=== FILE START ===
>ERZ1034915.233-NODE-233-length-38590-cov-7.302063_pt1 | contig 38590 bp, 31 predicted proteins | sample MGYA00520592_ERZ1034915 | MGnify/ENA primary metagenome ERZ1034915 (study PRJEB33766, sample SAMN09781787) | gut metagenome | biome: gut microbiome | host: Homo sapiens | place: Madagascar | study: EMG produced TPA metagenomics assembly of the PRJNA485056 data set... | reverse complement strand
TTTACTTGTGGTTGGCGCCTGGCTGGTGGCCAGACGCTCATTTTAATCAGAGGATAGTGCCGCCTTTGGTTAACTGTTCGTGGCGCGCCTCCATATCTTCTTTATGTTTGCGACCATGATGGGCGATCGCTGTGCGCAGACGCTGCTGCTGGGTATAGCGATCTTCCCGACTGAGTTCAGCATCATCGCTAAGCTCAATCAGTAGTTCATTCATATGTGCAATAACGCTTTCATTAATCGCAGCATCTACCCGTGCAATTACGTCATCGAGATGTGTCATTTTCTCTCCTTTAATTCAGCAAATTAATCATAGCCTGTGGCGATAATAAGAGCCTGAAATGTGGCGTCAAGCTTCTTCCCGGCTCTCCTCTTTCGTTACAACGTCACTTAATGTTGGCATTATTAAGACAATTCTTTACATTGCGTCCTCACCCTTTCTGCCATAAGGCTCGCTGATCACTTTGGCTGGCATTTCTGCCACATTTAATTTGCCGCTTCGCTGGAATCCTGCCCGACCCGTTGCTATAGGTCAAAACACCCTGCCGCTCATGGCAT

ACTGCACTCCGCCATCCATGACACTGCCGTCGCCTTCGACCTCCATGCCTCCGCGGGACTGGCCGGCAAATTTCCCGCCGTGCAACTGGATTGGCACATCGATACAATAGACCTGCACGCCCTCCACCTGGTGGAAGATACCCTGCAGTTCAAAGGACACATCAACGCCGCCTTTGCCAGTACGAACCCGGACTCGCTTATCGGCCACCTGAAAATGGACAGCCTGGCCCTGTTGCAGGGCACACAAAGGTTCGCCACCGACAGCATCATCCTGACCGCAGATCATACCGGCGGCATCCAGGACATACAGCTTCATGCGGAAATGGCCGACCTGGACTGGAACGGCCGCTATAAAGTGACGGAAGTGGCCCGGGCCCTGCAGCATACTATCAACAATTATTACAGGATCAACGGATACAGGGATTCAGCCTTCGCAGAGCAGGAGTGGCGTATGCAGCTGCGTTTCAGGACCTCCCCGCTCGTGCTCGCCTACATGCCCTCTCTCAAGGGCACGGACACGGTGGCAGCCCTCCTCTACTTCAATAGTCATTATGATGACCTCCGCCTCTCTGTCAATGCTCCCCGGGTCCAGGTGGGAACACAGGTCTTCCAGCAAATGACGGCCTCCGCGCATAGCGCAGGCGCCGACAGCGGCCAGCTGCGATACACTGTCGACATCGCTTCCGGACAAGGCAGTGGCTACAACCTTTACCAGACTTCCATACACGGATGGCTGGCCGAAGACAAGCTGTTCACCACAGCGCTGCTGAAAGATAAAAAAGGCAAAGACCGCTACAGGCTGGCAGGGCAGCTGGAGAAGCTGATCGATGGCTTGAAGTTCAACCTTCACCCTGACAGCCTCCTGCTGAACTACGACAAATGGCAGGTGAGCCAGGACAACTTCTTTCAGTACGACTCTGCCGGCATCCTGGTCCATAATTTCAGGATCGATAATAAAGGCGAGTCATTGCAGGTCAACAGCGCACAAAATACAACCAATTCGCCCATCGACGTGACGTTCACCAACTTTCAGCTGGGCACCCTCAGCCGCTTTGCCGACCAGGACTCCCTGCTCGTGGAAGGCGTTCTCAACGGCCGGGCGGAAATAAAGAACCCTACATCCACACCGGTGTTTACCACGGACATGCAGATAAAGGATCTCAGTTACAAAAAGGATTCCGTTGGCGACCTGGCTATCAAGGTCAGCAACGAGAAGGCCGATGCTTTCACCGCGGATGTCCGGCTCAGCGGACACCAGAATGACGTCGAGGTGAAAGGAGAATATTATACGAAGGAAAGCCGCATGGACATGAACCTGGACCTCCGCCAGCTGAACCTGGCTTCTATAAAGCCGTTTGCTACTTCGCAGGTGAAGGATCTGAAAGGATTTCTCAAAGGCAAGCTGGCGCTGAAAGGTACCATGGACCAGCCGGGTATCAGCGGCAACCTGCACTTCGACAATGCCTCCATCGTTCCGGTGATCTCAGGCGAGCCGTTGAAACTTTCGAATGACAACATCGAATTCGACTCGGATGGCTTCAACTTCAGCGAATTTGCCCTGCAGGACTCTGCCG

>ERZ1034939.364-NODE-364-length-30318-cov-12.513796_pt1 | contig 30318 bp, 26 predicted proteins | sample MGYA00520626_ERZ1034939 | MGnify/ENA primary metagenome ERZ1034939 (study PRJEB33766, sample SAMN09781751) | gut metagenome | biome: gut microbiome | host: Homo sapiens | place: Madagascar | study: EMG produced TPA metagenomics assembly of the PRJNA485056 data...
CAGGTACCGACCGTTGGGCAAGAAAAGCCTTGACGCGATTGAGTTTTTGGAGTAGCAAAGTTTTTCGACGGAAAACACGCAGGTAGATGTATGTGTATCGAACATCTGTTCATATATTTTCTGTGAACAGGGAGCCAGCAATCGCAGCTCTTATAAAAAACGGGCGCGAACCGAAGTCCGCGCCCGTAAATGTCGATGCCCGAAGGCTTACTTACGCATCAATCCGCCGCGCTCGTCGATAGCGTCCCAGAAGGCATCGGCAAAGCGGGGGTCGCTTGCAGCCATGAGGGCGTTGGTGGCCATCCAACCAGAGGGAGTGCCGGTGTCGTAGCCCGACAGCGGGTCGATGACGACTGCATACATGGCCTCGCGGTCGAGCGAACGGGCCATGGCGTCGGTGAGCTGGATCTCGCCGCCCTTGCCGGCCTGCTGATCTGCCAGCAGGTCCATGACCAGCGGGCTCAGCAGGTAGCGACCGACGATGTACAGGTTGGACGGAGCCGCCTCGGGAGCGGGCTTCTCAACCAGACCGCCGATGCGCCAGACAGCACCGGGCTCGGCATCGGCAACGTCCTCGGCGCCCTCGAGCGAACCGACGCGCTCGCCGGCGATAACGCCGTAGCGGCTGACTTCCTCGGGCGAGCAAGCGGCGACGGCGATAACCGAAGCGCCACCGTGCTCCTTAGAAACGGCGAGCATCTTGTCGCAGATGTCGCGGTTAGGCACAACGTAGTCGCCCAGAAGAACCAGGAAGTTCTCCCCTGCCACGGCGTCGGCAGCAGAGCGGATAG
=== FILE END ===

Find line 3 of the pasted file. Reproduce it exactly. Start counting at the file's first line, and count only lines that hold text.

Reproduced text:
ACTGCACTCCGCCATCCATGACACTGCCGTCGCCTTCGACCTCCATGCCTCCGCGGGACTGGCCGGCAAATTTCCCGCCGTGCAACTGGATTGGCACATCGATACAATAGACCTGCACGCCCTCCACCTGGTGGAAGATACCCTGCAGTTCAAAGGACACATCAACGCCGCCTTTGCCAGTACGAACCCGGACTCGCTTATCGGCCACCTGAAAATGGACAGCCTGGCCCTGTTGCAGGGCACACAAAGGTTCGCCACCGACAGCATCATCCTGACCGCAGATCATACCGGCGGCATCCAGGACATACAGCTTCATGCGGAAATGGCCGACCTGGACTGGAACGGCCGCTATAAAGTGACGGAAGTGGCCCGGGCCCTGCAGCATACTATCAACAATTATTACAGGATCAACGGATACAGGGATTCAGCCTTCGCAGAGCAGGAGTGGCGTATGCAGCTGCGTTTCAGGACCTCCCCGCTCGTGCTCGCCTACATGCCCTCTCTCAAGGGCACGGACACGGTGGCAGCCCTCCTCTACTTCAATAGTCATTATGATGACCTCCGCCTCTCTGTCAATGCTCCCCGGGTCCAGGTGGGAACACAGGTCTTCCAGCAAATGACGGCCTCCGCGCATAGCGCAGGCGCCGACAGCGGCCAGCTGCGATACACTGTCGACATCGCTTCCGGACAAGGCAGTGGCTACAACCTTTACCAGACTTCCATACACGGATGGCTGGCCGAAGACAAGCTGTTCACCACAGCGCTGCTGAAAGATAAAAAAGGCAAAGACCGCTACAGGCTGGCAGGGCAGCTGGAGAAGCTGATCGATGGCTTGAAGTTCAACCTTCACCCTGACAGCCTCCTGCTGAACTACGACAAATGGCAGGTGAGCCAGGACAACTTCTTTCAGTACGACTCTGCCGGCATCCTGGTCCATAATTTCAGGATCGATAATAAAGGCGAGTCATTGCAGGTCAACAGCGCACAAAATACAACCAATTCGCCCATCGACGTGACGTTCACCAACTTTCAGCTGGGCACCCTCAGCCGCTTTGCCGACCAGGACTCCCTGCTCGTGGAAGGCGTTCTCAACGGCCGGGCGGAAATAAAGAACCCTACATCCACACCGGTGTTTACCACGGACATGCAGATAAAGGATCTCAGTTACAAAAAGGATTCCGTTGGCGACCTGGCTATCAAGGTCAGCAACGAGAAGGCCGATGCTTTCACCGCGGATGTCCGGCTCAGCGGACACCAGAATGACGTCGAGGTGAAAGGAGAATATTATACGAAGGAAAGCCGCATGGACATGAACCTGGACCTCCGCCAGCTGAACCTGGCTTCTATAAAGCCGTTTGCTACTTCGCAGGTGAAGGATCTGAAAGGATTTCTCAAAGGCAAGCTGGCGCTGAAAGGTACCATGGACCAGCCGGGTATCAGCGGCAACCTGCACTTCGACAATGCCTCCATCGTTCCGGTGATCTCAGGCGAGCCGTTGAAACTTTCGAATGACAACATCGAATTCGACTCGGATGGCTTCAACTTCAGCGAATTTGCCCTGCAGGACTCTGCCG